These are the themes that Patrick Harpur deals with – the daemonic reality, he calls it, and it’s the reason I’ve found his books so interesting. They are archetypal, and mythical, these themes – as all good stories are, and if I’d only studied the classical myths as a lad, instead of engineering, I might have a better idea of what my work is about instead of shunting myself into so many dead ends all the time. All right, if I’d clung to the writing at the expense of everything else, I would have starved to death by now, and I’m quite happy to be uncovering these kindergarten stories in my late middle age, thank you. You see, there are no new stories any more. They were all written down at the beginning of time, etched deeply into the bedrock of our mythology. Each generation of writers merely comes along and reinvents the myths in contemporary disguise and claims the stories as his own.

I think I’ve always  accepted the imagination is a window on a different kind of  reality, wherein dwell these mythical aspects of ourselves., these daemons – some of them close and personal, some of them much, much older, more fundamental, primeval, elemantary.  If we know how to balance our literal and non-literal realities, then I think we stand a chance of living as we should: we “think along the lines of nature”, as Jung said.

The trouble is modern man seems to have such an uneasy relationship with it. He can no longer think along the lines of  nature because two hundred years of Enlightement thinking has addled his brain. But we need to be careful in waking up from this delusion and jumping too far in the other direction. We can go too far in our acceptance of every little thing that comes out of the unconscious, not realising that it is the antithesis of logic, and that to analyse it in literal terms may be to tie ourselves in knots and waste decades of our lives until we can wise up and tell true insight from delusion. On the other hand it’s equally dangerous to deny the imagination any kind of voice at all  because it may end up coming back at us in ways we don’t like.

I’m almost convinced now of the ability of the collective imagination to manifest itself in some kind of  physical way. The thrust of  Dean Radin’s work on Conscious Entanglement is compelling, suggesting that human consciousness is capable of manipulating matter or events, that indeed conciousness itself may be the primary ground of being. It’s only a small leap therefore to speculate on what might happen when the collective unconscious becomes focused in literal reality.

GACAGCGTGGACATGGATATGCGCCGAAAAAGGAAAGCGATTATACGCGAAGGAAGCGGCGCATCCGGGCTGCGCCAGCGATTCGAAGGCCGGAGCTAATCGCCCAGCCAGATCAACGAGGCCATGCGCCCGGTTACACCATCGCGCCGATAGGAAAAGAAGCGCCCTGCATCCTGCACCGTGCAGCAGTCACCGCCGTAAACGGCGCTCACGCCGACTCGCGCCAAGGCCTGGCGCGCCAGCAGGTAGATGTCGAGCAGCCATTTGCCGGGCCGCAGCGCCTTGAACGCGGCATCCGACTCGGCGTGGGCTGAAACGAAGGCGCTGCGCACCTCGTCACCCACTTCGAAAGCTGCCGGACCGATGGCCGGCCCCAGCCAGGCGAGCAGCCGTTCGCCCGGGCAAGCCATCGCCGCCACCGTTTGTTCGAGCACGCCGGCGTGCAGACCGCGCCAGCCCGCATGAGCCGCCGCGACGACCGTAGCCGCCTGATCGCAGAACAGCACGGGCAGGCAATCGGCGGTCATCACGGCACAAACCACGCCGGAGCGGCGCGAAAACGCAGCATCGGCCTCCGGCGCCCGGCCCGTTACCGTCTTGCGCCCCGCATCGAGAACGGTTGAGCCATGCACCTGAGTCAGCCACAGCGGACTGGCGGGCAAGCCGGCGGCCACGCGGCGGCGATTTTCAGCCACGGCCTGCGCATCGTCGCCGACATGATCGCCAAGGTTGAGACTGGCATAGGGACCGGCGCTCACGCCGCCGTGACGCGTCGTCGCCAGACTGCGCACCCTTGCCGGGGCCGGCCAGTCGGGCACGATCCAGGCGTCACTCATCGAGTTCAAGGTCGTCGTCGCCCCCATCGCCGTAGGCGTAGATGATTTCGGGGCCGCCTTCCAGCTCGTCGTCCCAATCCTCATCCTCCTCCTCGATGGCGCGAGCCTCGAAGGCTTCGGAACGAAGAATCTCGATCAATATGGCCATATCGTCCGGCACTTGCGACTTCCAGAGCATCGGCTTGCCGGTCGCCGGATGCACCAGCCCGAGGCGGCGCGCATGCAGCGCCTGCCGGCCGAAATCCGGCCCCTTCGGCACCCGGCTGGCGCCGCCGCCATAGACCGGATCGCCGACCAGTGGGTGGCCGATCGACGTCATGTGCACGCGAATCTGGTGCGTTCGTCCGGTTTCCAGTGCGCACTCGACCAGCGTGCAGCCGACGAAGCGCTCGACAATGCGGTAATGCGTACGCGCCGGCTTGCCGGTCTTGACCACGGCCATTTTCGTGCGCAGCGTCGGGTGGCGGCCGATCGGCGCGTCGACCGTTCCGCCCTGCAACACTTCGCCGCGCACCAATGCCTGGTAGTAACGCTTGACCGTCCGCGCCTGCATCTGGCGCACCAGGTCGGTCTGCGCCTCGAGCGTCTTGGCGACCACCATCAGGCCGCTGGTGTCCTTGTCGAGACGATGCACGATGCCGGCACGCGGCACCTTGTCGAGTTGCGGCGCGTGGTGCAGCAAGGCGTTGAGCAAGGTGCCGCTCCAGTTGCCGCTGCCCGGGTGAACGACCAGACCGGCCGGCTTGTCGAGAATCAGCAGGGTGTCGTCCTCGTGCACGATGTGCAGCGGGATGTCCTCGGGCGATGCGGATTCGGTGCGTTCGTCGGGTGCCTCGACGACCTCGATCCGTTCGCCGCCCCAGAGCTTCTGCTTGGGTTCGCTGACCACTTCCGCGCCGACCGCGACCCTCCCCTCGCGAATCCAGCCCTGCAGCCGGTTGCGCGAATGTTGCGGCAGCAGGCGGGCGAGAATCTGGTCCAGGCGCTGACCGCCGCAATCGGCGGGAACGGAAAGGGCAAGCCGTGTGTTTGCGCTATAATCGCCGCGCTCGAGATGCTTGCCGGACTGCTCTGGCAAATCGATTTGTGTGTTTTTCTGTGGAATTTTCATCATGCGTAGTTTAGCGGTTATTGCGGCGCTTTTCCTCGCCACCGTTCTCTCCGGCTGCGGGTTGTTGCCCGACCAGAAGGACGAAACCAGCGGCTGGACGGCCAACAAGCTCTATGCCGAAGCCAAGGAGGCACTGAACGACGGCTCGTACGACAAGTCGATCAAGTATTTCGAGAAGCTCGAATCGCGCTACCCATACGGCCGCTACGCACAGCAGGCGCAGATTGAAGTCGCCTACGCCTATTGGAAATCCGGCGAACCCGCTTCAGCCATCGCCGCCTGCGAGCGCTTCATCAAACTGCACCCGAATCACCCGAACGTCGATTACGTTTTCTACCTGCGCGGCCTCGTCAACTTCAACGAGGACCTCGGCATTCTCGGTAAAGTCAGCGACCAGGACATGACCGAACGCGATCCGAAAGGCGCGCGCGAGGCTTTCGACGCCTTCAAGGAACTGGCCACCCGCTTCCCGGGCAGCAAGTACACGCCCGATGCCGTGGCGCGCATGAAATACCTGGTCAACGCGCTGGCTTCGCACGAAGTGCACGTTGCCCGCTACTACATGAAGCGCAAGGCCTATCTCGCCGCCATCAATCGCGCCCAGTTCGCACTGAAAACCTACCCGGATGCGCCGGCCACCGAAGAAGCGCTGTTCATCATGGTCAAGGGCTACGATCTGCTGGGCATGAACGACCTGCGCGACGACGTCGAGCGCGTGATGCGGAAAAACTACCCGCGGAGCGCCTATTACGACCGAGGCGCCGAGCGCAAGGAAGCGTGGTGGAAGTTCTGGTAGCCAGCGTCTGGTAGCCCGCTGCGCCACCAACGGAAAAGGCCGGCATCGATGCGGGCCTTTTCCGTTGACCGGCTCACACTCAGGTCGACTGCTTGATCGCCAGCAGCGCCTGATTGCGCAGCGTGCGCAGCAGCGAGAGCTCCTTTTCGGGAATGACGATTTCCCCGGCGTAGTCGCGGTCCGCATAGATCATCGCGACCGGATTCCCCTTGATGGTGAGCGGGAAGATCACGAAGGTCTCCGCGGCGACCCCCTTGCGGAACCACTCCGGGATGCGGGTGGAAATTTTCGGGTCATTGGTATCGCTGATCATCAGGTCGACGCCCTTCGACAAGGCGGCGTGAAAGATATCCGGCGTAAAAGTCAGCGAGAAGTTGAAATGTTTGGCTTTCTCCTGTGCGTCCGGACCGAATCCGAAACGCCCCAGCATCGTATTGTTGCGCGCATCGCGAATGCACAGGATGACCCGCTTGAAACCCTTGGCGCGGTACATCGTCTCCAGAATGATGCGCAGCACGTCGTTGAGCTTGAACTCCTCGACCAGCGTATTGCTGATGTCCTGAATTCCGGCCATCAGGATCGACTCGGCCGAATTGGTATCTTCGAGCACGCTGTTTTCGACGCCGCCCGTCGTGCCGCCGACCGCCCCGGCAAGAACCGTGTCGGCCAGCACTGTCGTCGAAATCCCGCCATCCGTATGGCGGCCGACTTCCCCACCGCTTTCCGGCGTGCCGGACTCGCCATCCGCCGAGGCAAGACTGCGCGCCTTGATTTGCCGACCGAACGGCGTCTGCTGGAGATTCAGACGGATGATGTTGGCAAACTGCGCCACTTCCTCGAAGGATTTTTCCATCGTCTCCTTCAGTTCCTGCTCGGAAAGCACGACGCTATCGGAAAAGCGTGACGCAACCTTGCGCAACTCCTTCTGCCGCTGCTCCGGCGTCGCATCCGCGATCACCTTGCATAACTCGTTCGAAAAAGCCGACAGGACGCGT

People see things.

Only last summer a trio of tall angelic beings were spotted by a policeman near Silbury Hill in Wiltshire – part of the crop circle goings on that enliven that part of the world every year, and if that’s not a manifestation of a mythical reality, I don’t know what is! No amount of investigation ever yields a definitive explanation to these things. They are like smoke, and remain a mystery, fastened upon by the credulous and the needy and denied with equal fervour by the establishment as preposterous – yet people go on witnessing all manner of Forteana, all the time.

While we should be mindful of the reality of the imaginative dimension, and intuitively alert for any personal meaning coming out of it, it doesn’t do to spend too much time humoring its every whim. To be sure, the fairies are a beguiling crowd but we live in a literal reality while they do not. We are flip sides of the same coin so to speak, neither of us able to manage in isolation from the other, but equally neither of us are equipped to make way for long in the other’s realm, nor to make sense of it in any great detail. The literal reality is our domain, but it is perhaps the non literal that gives it, and our lives, its colour and its meaning.